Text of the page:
Contemporary Mathematics

Volume 365, 2004

The Legend of John von Neumann

P.R. Halmos

ABSTRACT. This paper is reprinted as it appeared in the American Mathemat-

ical Monthly, 80, April 1973, 382-394. It is reprinted with the kind permission

of the author and the Monthly editors.

John von Neumann was a brilliant mathematician who made important con-

tributions to quantum physics, to logic, to meteorology, to war, to the theory and

applications of high-speed computing machines, and, via the mathematical theory

of games of strategy, to economics.

Youth.

He was born December 28, 1903, in Budapest, Hungary. He was the

eldest of three sons in a well-to-do Jewish family. His family was a banker who

received a minor title of nobility from the Emperor Franz Josef; since the title was

hereditary, von Neumann's full Hungarian name was Margittai Neumann Janos.

(Hungarians put the family name first. Literally, but in reverse order, the name

means John Neumann of Margitta. The "of", indicated by the final "i", is where

the "von" comes from; the place name was dropped in the German translation. In

ordinary social intercourse such titles were never used, and by the end of the first

world war their use had gone out of fashion altogether. In Hungary von Neumann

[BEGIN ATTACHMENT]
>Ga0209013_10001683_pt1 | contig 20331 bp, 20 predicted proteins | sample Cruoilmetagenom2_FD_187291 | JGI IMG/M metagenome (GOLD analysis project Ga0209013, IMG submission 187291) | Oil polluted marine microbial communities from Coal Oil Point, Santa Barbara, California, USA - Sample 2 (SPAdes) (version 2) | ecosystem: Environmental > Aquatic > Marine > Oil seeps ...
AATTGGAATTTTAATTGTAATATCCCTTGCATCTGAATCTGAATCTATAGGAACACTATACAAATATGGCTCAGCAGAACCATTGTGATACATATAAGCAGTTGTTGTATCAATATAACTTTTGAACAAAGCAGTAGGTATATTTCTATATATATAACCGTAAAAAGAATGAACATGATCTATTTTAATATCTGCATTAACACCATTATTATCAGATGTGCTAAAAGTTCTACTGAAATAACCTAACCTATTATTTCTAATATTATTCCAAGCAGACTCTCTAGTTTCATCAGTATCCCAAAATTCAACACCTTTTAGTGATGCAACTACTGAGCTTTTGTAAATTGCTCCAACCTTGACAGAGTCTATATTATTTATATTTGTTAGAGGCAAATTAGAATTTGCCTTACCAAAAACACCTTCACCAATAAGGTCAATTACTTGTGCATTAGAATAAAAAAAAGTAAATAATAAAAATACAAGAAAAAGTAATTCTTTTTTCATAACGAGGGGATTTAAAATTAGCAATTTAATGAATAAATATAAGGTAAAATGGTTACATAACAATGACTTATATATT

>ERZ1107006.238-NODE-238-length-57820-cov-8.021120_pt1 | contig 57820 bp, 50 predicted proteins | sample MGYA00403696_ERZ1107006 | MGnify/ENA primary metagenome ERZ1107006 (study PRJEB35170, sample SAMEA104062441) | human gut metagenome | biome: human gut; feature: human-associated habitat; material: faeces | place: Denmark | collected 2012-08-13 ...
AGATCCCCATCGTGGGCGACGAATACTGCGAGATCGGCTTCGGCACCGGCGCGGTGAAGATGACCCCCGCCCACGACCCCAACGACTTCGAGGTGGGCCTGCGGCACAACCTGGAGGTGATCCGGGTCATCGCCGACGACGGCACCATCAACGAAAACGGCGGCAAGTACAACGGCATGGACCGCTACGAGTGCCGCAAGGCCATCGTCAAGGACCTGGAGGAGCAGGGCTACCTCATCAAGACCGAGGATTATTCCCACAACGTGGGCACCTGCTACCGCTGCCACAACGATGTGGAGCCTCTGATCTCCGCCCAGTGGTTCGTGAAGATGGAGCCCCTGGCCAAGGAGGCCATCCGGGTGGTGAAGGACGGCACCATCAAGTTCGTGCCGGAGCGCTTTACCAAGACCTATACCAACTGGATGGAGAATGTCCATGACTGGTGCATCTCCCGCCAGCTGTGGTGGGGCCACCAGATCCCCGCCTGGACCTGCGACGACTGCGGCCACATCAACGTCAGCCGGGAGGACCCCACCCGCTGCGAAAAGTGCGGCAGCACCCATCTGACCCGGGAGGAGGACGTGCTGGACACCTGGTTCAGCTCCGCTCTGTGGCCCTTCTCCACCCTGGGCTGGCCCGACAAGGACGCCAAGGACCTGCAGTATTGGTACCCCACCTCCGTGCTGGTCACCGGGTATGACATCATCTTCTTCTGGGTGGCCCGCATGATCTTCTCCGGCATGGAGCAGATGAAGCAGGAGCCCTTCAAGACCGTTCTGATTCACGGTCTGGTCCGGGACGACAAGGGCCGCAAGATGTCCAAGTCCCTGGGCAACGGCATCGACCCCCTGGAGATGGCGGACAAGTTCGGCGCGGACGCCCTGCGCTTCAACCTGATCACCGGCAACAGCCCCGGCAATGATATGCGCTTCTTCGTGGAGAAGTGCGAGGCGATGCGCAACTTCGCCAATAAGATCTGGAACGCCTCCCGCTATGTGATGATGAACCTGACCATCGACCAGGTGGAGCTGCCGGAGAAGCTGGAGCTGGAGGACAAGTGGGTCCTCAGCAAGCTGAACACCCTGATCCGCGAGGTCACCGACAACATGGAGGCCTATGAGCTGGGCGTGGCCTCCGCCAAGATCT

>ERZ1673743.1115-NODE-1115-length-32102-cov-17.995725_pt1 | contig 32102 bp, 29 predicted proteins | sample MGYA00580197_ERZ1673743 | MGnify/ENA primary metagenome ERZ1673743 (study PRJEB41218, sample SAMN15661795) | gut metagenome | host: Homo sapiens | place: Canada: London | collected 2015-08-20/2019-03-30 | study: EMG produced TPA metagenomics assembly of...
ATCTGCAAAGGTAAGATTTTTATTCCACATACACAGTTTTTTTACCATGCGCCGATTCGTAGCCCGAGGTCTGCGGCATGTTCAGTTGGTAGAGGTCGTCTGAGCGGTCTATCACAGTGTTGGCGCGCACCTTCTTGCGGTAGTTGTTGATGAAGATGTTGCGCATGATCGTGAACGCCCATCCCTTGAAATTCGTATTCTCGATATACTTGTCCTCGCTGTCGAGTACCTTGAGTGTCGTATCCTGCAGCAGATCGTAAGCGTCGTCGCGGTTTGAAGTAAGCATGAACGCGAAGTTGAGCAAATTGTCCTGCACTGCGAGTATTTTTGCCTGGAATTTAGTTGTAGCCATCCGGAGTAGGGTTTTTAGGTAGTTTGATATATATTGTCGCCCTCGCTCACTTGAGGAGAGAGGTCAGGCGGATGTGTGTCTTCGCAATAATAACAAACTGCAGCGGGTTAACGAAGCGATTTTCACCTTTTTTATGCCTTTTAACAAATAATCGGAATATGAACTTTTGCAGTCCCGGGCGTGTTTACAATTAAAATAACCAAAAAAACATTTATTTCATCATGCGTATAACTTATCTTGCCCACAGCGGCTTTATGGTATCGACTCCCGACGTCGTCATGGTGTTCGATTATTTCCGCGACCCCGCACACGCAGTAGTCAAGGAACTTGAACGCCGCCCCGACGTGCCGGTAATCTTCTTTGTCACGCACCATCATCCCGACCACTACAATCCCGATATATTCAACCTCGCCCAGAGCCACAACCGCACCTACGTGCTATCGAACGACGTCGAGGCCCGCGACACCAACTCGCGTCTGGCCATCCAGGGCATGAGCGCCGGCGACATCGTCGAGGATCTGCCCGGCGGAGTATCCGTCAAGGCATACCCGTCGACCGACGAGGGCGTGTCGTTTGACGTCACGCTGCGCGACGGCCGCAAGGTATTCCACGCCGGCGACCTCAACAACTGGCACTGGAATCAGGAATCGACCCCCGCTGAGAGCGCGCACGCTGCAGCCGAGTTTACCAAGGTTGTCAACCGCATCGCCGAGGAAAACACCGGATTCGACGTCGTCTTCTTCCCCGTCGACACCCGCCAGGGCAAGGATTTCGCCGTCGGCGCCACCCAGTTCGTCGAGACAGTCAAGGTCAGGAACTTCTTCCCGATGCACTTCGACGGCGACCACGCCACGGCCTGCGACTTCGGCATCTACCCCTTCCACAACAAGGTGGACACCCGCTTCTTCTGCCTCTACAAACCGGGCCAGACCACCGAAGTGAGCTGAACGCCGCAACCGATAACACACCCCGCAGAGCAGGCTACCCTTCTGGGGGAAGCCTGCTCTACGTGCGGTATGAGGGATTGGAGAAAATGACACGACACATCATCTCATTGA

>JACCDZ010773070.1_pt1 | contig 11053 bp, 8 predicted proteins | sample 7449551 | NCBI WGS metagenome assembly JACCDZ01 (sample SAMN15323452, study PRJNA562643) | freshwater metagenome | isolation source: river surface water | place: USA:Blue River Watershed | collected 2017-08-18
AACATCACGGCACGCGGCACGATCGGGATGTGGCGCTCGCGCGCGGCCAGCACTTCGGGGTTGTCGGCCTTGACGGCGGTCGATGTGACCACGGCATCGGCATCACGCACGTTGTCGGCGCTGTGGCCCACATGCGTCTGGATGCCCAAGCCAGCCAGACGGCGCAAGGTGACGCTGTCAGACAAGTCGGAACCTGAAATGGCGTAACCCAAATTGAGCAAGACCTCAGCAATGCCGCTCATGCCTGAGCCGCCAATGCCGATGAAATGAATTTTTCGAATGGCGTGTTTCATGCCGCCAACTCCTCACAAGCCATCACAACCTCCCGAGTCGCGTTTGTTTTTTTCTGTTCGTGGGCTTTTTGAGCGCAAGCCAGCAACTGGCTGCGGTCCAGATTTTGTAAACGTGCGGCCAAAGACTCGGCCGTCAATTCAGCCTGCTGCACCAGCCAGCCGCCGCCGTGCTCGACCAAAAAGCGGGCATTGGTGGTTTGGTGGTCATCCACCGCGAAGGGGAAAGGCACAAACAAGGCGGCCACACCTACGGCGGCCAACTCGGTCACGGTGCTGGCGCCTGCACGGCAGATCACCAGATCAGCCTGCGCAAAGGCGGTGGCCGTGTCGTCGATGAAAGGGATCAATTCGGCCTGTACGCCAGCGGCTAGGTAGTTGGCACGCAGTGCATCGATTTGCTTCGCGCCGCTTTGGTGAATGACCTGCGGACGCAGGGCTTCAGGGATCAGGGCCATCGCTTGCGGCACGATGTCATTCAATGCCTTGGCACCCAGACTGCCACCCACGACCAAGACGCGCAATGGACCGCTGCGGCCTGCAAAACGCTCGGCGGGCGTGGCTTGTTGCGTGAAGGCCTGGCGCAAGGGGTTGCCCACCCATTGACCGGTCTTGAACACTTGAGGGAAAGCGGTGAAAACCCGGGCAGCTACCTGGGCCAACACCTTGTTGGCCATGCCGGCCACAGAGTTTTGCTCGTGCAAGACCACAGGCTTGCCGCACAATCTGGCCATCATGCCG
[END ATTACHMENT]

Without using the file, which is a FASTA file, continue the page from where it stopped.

Paul Halmos claims that he took up mathematics because he flunked his master's

orals in philosophy.

He received his Univ. of Illinois Ph.D. under

J.

L. Doob. Then he was von Neumann's

assistant, followed by positions at Illinois, Syracuse, M. I. T.'s Radiation Lab, Chicago,

Michigan, Hawaii, and now is Distinguished Professor at Indiana Univ. He spent leaves at

the Univ. of Uruguay, Montevideo, Univ. of Miami, Univ. of California, Berkeley, Tulane,

and Univ. of Washington. He held a Guggenheim Fellowship and was awarded the MAA

Chauvenet Prize.

Professor Halmos' research is mainly measure theory, probability, ergodic theory,

topological groups, Boolean algebra, algebraic logic, and operator theory in Hilbert space.

He has served on the Council of the AMS for many years and was Editor of the Proceedings

of the AMS and Mathematical Reviews. His eight books, all widely used, include

Finite-

Dimensional Vector

Spaces

(Van Nostrand 1958),

Measure Theory

(Van Nostrand, 1950),

Naive Set Theory

(Van Nostrand, 1960), and

Hilbert Space Problem Book

(Van Nostrand,

1967).

The present paper is the original uncut version of a brief article commissioned by the

Encyclopedia Britannica.

Editor.

http://dx.doi.org/10.1090/conm/365/06696